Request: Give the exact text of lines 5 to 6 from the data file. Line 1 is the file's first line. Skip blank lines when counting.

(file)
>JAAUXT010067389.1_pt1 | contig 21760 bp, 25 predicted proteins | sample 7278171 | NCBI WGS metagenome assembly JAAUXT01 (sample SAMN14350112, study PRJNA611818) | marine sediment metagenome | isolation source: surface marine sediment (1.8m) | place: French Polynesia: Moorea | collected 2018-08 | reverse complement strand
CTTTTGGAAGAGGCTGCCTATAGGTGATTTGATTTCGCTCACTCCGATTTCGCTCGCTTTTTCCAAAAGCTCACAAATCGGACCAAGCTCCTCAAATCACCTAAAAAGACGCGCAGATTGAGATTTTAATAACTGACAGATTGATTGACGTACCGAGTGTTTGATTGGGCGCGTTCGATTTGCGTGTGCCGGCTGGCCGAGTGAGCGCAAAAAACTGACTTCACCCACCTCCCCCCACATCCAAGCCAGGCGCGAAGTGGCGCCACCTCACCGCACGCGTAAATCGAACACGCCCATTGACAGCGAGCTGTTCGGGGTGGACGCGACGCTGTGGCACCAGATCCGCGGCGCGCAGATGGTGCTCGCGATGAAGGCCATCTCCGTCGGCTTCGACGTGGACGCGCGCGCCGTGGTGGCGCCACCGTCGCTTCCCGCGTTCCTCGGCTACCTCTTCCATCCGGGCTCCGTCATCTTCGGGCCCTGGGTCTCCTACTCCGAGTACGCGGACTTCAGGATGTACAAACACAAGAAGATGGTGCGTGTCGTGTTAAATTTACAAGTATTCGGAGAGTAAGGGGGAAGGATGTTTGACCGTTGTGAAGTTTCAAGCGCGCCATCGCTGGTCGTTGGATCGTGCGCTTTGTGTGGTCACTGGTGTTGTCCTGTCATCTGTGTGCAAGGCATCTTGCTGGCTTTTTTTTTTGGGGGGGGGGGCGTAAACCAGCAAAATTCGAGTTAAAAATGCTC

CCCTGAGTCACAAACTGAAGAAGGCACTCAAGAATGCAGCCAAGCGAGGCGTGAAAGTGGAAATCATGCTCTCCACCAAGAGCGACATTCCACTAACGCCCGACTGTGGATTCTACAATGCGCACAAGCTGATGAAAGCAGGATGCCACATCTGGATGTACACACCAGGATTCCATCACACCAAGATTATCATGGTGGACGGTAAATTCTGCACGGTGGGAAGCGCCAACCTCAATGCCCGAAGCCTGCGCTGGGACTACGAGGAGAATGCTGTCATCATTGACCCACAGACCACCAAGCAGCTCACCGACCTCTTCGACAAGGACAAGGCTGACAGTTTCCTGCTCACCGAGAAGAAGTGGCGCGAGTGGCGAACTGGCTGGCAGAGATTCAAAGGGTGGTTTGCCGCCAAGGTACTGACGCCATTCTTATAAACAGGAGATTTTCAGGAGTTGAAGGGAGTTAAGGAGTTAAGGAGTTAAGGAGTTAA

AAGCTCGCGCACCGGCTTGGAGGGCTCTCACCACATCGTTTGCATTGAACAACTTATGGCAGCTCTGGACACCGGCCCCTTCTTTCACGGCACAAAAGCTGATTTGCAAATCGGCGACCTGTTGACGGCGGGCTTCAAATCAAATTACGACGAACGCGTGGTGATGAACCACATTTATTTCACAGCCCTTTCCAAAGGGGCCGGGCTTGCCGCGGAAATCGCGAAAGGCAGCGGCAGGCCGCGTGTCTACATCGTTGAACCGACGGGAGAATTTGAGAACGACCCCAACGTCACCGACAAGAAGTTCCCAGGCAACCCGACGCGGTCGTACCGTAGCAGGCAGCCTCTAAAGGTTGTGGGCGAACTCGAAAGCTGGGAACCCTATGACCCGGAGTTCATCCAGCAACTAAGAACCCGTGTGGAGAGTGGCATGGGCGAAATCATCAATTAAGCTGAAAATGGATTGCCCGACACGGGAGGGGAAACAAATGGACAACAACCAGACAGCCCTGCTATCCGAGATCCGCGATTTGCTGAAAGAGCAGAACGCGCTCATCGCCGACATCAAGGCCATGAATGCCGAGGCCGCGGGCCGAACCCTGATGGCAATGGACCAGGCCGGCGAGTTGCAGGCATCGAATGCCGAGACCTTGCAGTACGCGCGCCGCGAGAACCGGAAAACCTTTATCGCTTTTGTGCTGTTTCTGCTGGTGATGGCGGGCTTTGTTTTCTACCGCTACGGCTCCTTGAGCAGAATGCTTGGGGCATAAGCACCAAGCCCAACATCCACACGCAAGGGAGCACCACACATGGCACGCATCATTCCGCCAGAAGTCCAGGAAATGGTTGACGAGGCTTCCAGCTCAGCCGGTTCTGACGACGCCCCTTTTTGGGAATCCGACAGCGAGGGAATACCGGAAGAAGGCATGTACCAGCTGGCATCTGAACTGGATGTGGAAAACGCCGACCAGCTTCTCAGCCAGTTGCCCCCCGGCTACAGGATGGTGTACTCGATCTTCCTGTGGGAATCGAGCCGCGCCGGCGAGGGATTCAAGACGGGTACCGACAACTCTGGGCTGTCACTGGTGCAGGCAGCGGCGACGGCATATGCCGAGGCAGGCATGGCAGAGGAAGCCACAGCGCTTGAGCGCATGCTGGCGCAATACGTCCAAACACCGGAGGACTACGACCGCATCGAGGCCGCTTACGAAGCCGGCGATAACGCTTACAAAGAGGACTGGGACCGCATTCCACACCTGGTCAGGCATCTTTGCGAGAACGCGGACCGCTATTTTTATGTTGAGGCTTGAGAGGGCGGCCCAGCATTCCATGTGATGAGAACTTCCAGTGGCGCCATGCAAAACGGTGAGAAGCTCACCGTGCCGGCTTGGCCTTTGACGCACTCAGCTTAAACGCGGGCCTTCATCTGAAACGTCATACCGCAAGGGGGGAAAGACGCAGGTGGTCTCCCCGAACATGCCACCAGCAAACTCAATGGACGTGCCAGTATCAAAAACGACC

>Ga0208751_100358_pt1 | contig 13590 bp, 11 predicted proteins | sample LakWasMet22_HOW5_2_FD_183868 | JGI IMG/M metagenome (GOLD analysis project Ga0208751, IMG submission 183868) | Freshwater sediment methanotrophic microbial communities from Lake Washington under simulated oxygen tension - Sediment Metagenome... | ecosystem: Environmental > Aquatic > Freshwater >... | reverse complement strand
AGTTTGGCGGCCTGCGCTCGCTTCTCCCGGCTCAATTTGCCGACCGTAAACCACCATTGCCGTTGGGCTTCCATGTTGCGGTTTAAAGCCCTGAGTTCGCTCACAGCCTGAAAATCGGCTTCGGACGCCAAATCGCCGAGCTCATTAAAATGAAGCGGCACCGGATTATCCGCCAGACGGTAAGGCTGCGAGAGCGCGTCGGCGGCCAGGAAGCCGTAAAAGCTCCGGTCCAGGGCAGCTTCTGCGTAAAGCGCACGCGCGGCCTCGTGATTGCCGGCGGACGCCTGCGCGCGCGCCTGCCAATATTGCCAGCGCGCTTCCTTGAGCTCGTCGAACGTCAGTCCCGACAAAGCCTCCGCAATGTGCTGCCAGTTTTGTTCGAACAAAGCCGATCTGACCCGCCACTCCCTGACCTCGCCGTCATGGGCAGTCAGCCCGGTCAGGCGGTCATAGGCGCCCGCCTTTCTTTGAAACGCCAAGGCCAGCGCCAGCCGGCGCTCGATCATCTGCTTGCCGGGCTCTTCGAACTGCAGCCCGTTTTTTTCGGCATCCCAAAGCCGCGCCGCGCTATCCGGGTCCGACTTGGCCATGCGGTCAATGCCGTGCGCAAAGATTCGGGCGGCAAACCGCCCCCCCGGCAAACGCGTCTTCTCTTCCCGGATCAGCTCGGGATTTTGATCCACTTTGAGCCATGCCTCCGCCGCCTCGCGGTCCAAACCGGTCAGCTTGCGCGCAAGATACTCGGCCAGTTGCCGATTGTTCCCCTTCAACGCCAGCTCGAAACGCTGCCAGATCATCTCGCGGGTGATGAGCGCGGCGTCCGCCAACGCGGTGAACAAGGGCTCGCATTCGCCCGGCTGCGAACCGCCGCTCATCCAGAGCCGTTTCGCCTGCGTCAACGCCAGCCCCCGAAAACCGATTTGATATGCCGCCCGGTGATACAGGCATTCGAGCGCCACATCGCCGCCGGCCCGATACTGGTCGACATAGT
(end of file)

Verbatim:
>Ga0208751_100358_pt1 | contig 13590 bp, 11 predicted proteins | sample LakWasMet22_HOW5_2_FD_183868 | JGI IMG/M metagenome (GOLD analysis project Ga0208751, IMG submission 183868) | Freshwater sediment methanotrophic microbial communities from Lake Washington under simulated oxygen tension - Sediment Metagenome... | ecosystem: Environmental > Aquatic > Freshwater >... | reverse complement strand
AGTTTGGCGGCCTGCGCTCGCTTCTCCCGGCTCAATTTGCCGACCGTAAACCACCATTGCCGTTGGGCTTCCATGTTGCGGTTTAAAGCCCTGAGTTCGCTCACAGCCTGAAAATCGGCTTCGGACGCCAAATCGCCGAGCTCATTAAAATGAAGCGGCACCGGATTATCCGCCAGACGGTAAGGCTGCGAGAGCGCGTCGGCGGCCAGGAAGCCGTAAAAGCTCCGGTCCAGGGCAGCTTCTGCGTAAAGCGCACGCGCGGCCTCGTGATTGCCGGCGGACGCCTGCGCGCGCGCCTGCCAATATTGCCAGCGCGCTTCCTTGAGCTCGTCGAACGTCAGTCCCGACAAAGCCTCCGCAATGTGCTGCCAGTTTTGTTCGAACAAAGCCGATCTGACCCGCCACTCCCTGACCTCGCCGTCATGGGCAGTCAGCCCGGTCAGGCGGTCATAGGCGCCCGCCTTTCTTTGAAACGCCAAGGCCAGCGCCAGCCGGCGCTCGATCATCTGCTTGCCGGGCTCTTCGAACTGCAGCCCGTTTTTTTCGGCATCCCAAAGCCGCGCCGCGCTATCCGGGTCCGACTTGGCCATGCGGTCAATGCCGTGCGCAAAGATTCGGGCGGCAAACCGCCCCCCCGGCAAACGCGTCTTCTCTTCCCGGATCAGCTCGGGATTTTGATCCACTTTGAGCCATGCCTCCGCCGCCTCGCGGTCCAAACCGGTCAGCTTGCGCGCAAGATACTCGGCCAGTTGCCGATTGTTCCCCTTCAACGCCAGCTCGAAACGCTGCCAGATCATCTCGCGGGTGATGAGCGCGGCGTCCGCCAACGCGGTGAACAAGGGCTCGCATTCGCCCGGCTGCGAACCGCCGCTCATCCAGAGCCGTTTCGCCTGCGTCAACGCCAGCCCCCGAAAACCGATTTGATATGCCGCCCGGTGATACAGGCATTCGAGCGCCACATCGCCGCCGGCCCGATACTGGTCGACATAGT